The use of Facebook, Twitter and other social media sites by community associations has gained some traction during the last several years. Associations have recognized that these sites provide helpful and cost-effective communications tools, especially for large communities in which a number of activities and announcements are always in play. By following some basic guiding principles, community association boards of directors and property managers are able to make strategic use of social media for the benefit of all of their association members.
There is no doubt that the use of social media can save community associations time and money with some of their communications and outreach efforts aimed at their owners and residents. Adding new posts with photos and videos to an association’s social media pages is simple and free, and millions of Americans are now visiting Facebook, Twitter, YouTube, Instagram, LinkedIn and others on a daily basis.
Some associations are now including community calendars in their Facebook group site as well as meeting notices, agendas and notes. These group pages are also ideal for posting links to copies of annual reports, community bylaws, and other helpful items and forms.
The starting point for an association’s foray into the world of online social networking should be the creation of a clear and concise social media policy governing the administration and content of its group site on Facebook and any other platforms. The policy, which should be shared with all of the unit owners and residents prior to the launch of the group page, must state that abusive and offensive language and content in the posts and comments will not be tolerated.
Associations should designate an administrator for their social media group sites to add new posts, and the admin settings should be set to enable the administrator to verify or reject new group members, approve or deny new posts, remove offensive comments, and remove and block members from the group. Some group members may decide to use the sites in order to attack board members and fellow unit owners in an offensive and disrespectful manner, so the site administrator should review all of the comments in order to promptly delete any inappropriate content that violates the social media policy and remove the offenders from the group.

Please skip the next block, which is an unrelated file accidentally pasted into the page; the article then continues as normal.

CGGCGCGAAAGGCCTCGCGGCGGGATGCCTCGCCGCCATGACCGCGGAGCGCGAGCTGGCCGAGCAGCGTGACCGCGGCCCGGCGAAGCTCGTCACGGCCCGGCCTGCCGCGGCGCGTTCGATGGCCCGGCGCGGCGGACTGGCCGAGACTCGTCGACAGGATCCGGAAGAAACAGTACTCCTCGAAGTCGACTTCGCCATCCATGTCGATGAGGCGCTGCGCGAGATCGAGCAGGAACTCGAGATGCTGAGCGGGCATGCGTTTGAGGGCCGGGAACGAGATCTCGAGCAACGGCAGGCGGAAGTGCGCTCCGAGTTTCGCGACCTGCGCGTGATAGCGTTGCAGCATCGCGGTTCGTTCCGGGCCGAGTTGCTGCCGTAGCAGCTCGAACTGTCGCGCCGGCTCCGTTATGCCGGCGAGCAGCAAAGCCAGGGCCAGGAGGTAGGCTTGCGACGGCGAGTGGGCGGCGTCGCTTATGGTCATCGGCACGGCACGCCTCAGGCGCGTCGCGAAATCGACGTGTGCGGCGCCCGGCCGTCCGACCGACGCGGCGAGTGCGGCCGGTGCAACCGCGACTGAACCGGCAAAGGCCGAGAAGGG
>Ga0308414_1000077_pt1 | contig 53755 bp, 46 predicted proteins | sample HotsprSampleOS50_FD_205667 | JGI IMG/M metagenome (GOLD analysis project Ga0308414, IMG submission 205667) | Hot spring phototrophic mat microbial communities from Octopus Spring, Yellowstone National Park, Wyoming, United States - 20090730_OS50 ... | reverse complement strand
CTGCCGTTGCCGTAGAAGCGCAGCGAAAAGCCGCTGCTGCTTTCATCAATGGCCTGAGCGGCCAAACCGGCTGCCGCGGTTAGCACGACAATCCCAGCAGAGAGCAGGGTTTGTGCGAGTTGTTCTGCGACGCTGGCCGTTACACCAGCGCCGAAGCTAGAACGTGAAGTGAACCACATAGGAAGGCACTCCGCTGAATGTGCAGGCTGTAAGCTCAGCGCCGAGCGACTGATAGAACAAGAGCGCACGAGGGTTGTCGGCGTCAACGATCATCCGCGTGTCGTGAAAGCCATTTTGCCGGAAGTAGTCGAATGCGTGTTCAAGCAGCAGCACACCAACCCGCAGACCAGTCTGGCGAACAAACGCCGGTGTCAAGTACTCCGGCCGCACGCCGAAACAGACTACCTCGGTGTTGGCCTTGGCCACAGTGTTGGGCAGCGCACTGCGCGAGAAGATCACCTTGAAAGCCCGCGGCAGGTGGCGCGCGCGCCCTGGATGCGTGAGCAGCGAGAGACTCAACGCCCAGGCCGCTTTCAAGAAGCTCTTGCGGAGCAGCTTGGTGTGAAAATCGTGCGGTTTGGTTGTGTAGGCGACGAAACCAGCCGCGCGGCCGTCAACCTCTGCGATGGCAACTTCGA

The designated administrator should use the social media sites to provide information that reflects positively on the community. They should avoid discussions of rule violations and violators, disgruntled owners and neighborhood gossip. The focus should remain on association announcements, board meetings, activities, past events, and helpful content for the owners and residents. Also, bear in mind that associations will need to obtain written permission prior to posting photos of members and their guests, and photos of children without parental consent must be avoided.
Respectful discussions by the group members in their online comments should always be encouraged. These comments by a community’s unit owners and residents are what make social networking sites effective forums for conversations about community issues and happenings. Negative comments about association policies and issues should receive a reply from the administrator indicating that the board of directors or property management has been made aware of their concerns and would be happy to address them directly with the group member or during the next board meeting as appropriate. Engaging in a discussion of the specifics of their concerns in the online comments is not recommended.
Social media sites enable community associations to keep their owners and residents informed and engaged. By following these caveats for the creation of social media policies and well administrated group sites, associations can make these online networking platforms some of their most effective and cost-efficient tools for membership communications and outreach.
Gary M. Mars is a shareholder with the South Florida law firm of Siegfried, Rivera, Hyman, Lerner, De La Torre, Mars & Sobel who has focused on community association law since 1991 and is based in the firm’s Coral Gables office. He may be reached at firstname.lastname@example.org and 305-442-3334.